I needed to calm down. The GP said that, for the most part, his surgery was vaccinating people aged 70 and above but because of my heart history (ablation due to supraventricular tachycardia) I’d be eligible. He got me to fill out a questionnaire detailing my health especially focusing on things that might make blood clotting more likely. I answered “No” to every question, and Dr Nanda put me down for the jab in two days’ time. He said that sometimes there are side-effects but that it was normal in a small number of cases – even for such common medicines as Panadol – for them to happen, adding that they could only offer the AstraZeneca jab due to the relatively higher storage temperature required for this medication, and that for Pfizer I’d have to go to a state-run clinic.

At just before 3pm that day, asking for an update, I emailed my solicitor. Mark had just called me. Paul’s secretary replied on his behalf with news that the transaction would be done by the top of the hour. She added a small amount of detail to the effect that the other party’s bank’d presented a small problem that needed resolution. I messaged Mark with news and he soon got back to me saying that Joe said that everything was fine at their end. Paul emailed me saying that the problem of partition of the property titles had still not been cleared up – it’d been a concern of Paul’s for weeks, and Joe was supposed to have sorted it out – and Paul said he’d get back to me at 3.45pm – settlement now pushed back to 3.30pm – so I waited, filled with presentiments of doom and a thought that I’d have to spend another weekend on tenterhooks. At 3.50pm I was still waiting for notification of settlement, and then later, at about 4.30pm, Paul called me to tell me the arrangement was final. Joe called me almost at the same time to congratulate me, and I called Mark about 30 minutes later to let him know too.
He said he’d come over to have a look at the place the following week. I slept soundly and went to bed late – I tried to watch ‘Vera’ but couldn’t manage staying up to see all of it – and woke relatively late, at around 5am. Just before 7am I heard an aircraft growl overhead, which sounded, were they ever to be given a physical form, like thoughts pressing on the human mind. I wondered what thoughts actually sound like, and imagined that they’d need some sort of mediating device to give them a type of audible frequency perceptible to the human ear. We only know what our senses tell us, and this is only a partial version of actual physical reality. Would the sounding thoughts of millions form a harmony or what? All of the thoughts of all of the people in the world could never work in together in a way such as you might find in a sonata or a quartet by Schubert.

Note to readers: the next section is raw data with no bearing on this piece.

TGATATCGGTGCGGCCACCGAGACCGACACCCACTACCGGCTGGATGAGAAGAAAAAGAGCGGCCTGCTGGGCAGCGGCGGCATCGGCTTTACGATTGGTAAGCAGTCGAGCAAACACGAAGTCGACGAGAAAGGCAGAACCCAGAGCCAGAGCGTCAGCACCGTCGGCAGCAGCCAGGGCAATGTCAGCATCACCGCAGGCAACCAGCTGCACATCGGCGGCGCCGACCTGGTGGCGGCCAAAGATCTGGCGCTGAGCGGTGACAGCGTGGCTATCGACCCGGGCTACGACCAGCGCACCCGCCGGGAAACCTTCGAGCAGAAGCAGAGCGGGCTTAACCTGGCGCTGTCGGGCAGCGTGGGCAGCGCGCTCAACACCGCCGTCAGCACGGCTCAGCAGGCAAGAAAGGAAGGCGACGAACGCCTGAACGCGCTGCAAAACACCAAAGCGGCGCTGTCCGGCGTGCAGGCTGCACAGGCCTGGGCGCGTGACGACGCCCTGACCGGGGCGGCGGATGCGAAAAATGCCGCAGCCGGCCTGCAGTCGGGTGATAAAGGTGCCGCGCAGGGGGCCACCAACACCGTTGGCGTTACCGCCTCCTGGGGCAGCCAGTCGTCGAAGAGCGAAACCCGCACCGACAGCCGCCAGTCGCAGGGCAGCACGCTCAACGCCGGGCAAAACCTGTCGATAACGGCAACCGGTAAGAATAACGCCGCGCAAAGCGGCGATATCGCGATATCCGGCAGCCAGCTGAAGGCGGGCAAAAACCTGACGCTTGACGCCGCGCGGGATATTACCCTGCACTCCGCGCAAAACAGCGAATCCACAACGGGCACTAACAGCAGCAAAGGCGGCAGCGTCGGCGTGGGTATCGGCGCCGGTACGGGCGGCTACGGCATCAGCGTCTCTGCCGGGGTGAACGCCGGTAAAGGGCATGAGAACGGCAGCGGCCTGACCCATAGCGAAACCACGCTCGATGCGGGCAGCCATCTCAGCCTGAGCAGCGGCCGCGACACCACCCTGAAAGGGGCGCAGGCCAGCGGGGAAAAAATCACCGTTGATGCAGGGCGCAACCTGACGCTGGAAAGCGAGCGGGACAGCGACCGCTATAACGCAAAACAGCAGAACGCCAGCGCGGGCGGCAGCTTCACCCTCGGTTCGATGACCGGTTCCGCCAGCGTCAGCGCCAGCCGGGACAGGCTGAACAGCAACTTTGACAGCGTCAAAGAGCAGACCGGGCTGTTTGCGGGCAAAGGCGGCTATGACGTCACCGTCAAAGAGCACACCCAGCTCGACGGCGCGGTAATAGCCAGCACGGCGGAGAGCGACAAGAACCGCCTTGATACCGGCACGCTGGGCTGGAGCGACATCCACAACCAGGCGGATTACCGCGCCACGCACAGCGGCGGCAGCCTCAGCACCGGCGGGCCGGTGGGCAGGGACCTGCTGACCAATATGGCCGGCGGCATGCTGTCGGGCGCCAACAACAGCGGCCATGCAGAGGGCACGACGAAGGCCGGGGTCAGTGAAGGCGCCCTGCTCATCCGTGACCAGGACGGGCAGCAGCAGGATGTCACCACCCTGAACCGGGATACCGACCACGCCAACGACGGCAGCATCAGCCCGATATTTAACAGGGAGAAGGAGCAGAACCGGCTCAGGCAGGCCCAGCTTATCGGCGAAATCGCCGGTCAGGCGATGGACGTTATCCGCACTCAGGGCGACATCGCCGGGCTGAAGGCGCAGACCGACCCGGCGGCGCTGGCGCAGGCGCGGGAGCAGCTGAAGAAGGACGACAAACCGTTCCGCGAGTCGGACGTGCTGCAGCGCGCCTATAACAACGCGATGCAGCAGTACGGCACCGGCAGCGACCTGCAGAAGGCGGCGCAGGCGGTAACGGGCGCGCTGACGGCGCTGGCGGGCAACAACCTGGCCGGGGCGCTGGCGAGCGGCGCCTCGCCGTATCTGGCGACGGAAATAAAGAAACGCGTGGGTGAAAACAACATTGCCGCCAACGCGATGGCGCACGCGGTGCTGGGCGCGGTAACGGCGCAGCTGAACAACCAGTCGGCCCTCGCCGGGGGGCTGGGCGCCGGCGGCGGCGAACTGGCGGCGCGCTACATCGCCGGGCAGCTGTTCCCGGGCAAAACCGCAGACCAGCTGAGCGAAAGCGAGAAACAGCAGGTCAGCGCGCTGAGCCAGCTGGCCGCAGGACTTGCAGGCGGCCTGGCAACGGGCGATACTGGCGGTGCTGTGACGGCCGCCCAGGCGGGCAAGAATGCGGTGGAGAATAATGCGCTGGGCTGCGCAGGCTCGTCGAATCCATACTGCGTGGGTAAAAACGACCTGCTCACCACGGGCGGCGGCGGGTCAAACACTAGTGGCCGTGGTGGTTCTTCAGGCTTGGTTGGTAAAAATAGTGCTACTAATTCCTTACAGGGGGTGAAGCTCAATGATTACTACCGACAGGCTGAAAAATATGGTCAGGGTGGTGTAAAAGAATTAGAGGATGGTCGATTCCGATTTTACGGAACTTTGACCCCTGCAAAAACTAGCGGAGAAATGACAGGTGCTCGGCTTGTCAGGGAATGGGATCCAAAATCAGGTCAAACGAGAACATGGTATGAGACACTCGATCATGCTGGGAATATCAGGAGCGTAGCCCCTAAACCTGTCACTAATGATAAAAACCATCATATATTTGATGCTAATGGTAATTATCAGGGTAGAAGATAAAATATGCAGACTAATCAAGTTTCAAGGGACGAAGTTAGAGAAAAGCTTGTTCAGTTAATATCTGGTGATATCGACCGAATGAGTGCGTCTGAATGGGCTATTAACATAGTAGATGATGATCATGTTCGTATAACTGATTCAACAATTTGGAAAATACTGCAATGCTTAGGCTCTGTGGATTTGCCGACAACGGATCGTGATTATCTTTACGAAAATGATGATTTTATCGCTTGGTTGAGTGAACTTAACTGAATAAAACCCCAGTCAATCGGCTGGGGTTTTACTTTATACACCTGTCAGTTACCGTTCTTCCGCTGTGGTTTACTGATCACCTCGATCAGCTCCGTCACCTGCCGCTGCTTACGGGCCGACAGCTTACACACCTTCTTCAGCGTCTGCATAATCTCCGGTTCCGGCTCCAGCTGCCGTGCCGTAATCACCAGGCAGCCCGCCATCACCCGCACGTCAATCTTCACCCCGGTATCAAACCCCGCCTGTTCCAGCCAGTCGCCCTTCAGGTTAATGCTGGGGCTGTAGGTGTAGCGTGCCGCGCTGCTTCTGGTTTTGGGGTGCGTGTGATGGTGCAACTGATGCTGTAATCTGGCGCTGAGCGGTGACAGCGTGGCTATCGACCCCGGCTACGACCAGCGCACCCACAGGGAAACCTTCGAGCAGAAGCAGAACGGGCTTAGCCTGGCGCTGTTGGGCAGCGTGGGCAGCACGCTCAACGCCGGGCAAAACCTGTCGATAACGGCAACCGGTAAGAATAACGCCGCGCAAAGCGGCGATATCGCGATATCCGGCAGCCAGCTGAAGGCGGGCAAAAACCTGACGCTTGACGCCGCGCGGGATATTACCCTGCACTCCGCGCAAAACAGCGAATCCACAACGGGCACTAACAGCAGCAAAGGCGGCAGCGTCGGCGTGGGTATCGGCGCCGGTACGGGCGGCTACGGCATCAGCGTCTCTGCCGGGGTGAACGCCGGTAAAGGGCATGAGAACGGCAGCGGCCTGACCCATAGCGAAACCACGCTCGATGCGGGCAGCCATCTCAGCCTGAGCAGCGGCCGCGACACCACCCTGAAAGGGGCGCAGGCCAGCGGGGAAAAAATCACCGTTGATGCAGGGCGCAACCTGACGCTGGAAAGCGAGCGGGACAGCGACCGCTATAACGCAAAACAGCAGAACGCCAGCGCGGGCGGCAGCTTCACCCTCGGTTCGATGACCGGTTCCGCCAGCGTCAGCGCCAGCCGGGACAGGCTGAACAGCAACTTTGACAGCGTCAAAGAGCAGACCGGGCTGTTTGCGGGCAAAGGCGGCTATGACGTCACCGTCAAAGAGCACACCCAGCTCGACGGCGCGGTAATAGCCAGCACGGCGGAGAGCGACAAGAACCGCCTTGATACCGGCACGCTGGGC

A man dead too young. How many wasted dreams is our world built upon? What is the cost, in real terms, of putting up a house? If you could quantify the amount, how would you express it? What’s the worth of an hour without worries? What kind of life has none? On 1 May I took the following photo, and it shows the view over local residences looking toward Port Botany. Seen through the gauze of my curtain, with its vegetal pattern – Steffi Forester’s “bold and beautiful” California ocean-side look – I felt at last a call – a feeling the future might reveal if it could communicate – but it was just a message from the past I’d not noticed before due to disturbances made by a phalanx of random ideas.

My immediate goal – in addition to reaching a body weight of 85kg – was to secure visitors. I’d gotten the furniture and fittings installed, I’d used a range of equipment and devices, but I stood alone like a general on his battlefield. I needed witnesses to flatter my self regard. To enjoy the same things I enjoyed. To give me a different perspective so that I wouldn’t get tired of my possessions? To reward me with casual words? To validate by way of weaknesses in their critiques?

There’d be more to pay – Paul had delayed part of his fee in order to get the settlement done on the assigned day – but it’d be a week before I learned how much. On the Sunday after settlement I went to Pyrmont at about midday and parked near the Fish Market where, on Wattle Street, there was a vacant, metred, 2-hour bay. I got to the surgery by about 1pm and sat down to wait a few minutes before being asked into a consulting room by a woman I’d never met before. She asked me why I was there and I told her what Dr Nanda had said, which she confirmed after looking at her computer screen. She then went through the possible problems with vaccines, particularly with the medicine I was to have put into my body. I was ushered into the room next door where a nurse agreed with me when I suggested taking off my shirt. She gave me the AstraZeneca jab after getting my name and date of birth, then gave me a yellow card (see picture) with a Post-It having the time of the injection written on it. I was to stay in the waiting room for 15 minutes from this point in time, before I should make an appointment with the receptionist for the second jab, then I’d be free to leave.

On the street I felt a bit nauseous and, while walking toward the Fish Market, light-headed, but they were mild symptoms and – according to the fact sheet the surgery handed out – ones that should’ve been expected. Feeling slightly off-colour, after buying some food I drove home, superstitiously monitoring the distance travelled and glancing repeatedly and self-consciously at the RAV4’s odometer. After five days there’s a chance, with the vaccine, of developing a blood clot somewhere in the body, but the doctor with whom, on the day, I consulted advised that this occurs with only one in every 300,000 people, mainly in younger women. After getting home at 2.30pm I made and ate lunch then went up to use the computer.